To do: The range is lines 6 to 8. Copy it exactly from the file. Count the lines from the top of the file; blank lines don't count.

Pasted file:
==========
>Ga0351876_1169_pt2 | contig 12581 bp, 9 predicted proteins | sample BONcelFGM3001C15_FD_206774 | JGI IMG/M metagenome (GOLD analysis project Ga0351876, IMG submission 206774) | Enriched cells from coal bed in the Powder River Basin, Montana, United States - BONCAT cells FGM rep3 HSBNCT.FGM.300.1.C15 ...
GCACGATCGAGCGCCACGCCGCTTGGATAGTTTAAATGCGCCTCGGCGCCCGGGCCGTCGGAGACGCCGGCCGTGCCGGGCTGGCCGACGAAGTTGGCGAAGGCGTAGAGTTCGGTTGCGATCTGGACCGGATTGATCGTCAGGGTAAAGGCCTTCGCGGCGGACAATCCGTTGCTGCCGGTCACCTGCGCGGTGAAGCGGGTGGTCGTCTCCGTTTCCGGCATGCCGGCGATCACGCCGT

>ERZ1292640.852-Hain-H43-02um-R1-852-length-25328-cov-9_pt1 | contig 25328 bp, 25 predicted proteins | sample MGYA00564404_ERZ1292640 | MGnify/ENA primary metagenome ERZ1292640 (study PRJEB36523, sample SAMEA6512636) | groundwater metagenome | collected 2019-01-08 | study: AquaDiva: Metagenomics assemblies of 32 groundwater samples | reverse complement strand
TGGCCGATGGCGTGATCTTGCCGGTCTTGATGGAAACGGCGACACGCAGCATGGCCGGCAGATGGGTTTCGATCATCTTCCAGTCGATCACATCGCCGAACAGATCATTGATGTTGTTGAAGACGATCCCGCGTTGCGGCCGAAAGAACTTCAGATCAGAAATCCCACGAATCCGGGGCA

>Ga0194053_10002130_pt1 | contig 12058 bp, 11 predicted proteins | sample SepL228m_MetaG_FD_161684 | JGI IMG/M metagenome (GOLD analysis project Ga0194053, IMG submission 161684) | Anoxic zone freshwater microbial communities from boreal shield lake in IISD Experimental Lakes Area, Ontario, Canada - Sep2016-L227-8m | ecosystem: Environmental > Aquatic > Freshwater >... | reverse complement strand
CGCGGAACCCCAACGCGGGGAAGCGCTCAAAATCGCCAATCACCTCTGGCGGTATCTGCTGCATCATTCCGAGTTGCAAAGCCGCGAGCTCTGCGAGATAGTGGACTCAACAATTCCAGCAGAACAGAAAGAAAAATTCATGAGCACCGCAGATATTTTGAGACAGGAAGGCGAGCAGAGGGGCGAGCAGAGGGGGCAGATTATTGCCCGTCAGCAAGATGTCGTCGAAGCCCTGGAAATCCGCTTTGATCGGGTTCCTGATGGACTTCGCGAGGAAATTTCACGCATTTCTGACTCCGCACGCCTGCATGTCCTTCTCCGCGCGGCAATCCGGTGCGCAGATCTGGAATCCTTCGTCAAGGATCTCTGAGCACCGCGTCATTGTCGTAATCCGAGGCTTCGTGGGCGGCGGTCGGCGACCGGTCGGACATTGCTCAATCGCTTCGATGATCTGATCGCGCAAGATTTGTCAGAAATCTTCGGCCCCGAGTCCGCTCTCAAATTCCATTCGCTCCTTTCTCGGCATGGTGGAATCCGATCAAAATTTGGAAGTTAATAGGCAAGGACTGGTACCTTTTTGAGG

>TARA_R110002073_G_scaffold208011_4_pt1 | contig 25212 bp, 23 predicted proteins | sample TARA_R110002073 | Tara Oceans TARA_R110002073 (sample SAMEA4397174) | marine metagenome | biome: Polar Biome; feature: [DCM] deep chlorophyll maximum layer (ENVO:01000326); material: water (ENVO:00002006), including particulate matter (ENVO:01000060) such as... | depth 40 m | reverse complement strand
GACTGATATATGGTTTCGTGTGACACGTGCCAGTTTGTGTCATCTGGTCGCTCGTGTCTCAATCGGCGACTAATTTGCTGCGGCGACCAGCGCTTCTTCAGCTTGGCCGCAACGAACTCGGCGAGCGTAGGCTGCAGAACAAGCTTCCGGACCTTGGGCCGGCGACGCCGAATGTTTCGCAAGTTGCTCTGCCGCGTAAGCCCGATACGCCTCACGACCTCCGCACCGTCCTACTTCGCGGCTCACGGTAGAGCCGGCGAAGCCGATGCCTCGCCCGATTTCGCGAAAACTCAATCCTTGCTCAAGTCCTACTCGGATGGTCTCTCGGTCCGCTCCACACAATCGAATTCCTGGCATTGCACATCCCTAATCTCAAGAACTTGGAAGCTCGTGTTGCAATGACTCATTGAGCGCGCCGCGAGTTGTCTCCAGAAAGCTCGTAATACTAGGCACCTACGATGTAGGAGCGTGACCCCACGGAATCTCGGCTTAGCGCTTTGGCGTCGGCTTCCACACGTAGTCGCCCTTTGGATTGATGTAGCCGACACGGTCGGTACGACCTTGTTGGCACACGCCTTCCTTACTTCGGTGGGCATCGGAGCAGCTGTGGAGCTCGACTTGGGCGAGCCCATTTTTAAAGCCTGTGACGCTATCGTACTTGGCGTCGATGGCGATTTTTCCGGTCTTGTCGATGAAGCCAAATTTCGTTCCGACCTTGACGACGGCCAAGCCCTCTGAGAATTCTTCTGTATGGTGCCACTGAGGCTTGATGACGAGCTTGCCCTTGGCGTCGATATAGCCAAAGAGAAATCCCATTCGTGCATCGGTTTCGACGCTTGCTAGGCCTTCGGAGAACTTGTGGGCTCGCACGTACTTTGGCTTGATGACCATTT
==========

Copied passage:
CGCGGAACCCCAACGCGGGGAAGCGCTCAAAATCGCCAATCACCTCTGGCGGTATCTGCTGCATCATTCCGAGTTGCAAAGCCGCGAGCTCTGCGAGATAGTGGACTCAACAATTCCAGCAGAACAGAAAGAAAAATTCATGAGCACCGCAGATATTTTGAGACAGGAAGGCGAGCAGAGGGGCGAGCAGAGGGGGCAGATTATTGCCCGTCAGCAAGATGTCGTCGAAGCCCTGGAAATCCGCTTTGATCGGGTTCCTGATGGACTTCGCGAGGAAATTTCACGCATTTCTGACTCCGCACGCCTGCATGTCCTTCTCCGCGCGGCAATCCGGTGCGCAGATCTGGAATCCTTCGTCAAGGATCTCTGAGCACCGCGTCATTGTCGTAATCCGAGGCTTCGTGGGCGGCGGTCGGCGACCGGTCGGACATTGCTCAATCGCTTCGATGATCTGATCGCGCAAGATTTGTCAGAAATCTTCGGCCCCGAGTCCGCTCTCAAATTCCATTCGCTCCTTTCTCGGCATGGTGGAATCCGATCAAAATTTGGAAGTTAATAGGCAAGGACTGGTACCTTTTTGAGG

>TARA_R110002073_G_scaffold208011_4_pt1 | contig 25212 bp, 23 predicted proteins | sample TARA_R110002073 | Tara Oceans TARA_R110002073 (sample SAMEA4397174) | marine metagenome | biome: Polar Biome; feature: [DCM] deep chlorophyll maximum layer (ENVO:01000326); material: water (ENVO:00002006), including particulate matter (ENVO:01000060) such as... | depth 40 m | reverse complement strand
GACTGATATATGGTTTCGTGTGACACGTGCCAGTTTGTGTCATCTGGTCGCTCGTGTCTCAATCGGCGACTAATTTGCTGCGGCGACCAGCGCTTCTTCAGCTTGGCCGCAACGAACTCGGCGAGCGTAGGCTGCAGAACAAGCTTCCGGACCTTGGGCCGGCGACGCCGAATGTTTCGCAAGTTGCTCTGCCGCGTAAGCCCGATACGCCTCACGACCTCCGCACCGTCCTACTTCGCGGCTCACGGTAGAGCCGGCGAAGCCGATGCCTCGCCCGATTTCGCGAAAACTCAATCCTTGCTCAAGTCCTACTCGGATGGTCTCTCGGTCCGCTCCACACAATCGAATTCCTGGCATTGCACATCCCTAATCTCAAGAACTTGGAAGCTCGTGTTGCAATGACTCATTGAGCGCGCCGCGAGTTGTCTCCAGAAAGCTCGTAATACTAGGCACCTACGATGTAGGAGCGTGACCCCACGGAATCTCGGCTTAGCGCTTTGGCGTCGGCTTCCACACGTAGTCGCCCTTTGGATTGATGTAGCCGACACGGTCGGTACGACCTTGTTGGCACACGCCTTCCTTACTTCGGTGGGCATCGGAGCAGCTGTGGAGCTCGACTTGGGCGAGCCCATTTTTAAAGCCTGTGACGCTATCGTACTTGGCGTCGATGGCGATTTTTCCGGTCTTGTCGATGAAGCCAAATTTCGTTCCGACCTTGACGACGGCCAAGCCCTCTGAGAATTCTTCTGTATGGTGCCACTGAGGCTTGATGACGAGCTTGCCCTTGGCGTCGATATAGCCAAAGAGAAATCCCATTCGTGCATCGGTTTCGACGCTTGCTAGGCCTTCGGAGAACTTGTGGGCTCGCACGTACTTTGGCTTGATGACCATTT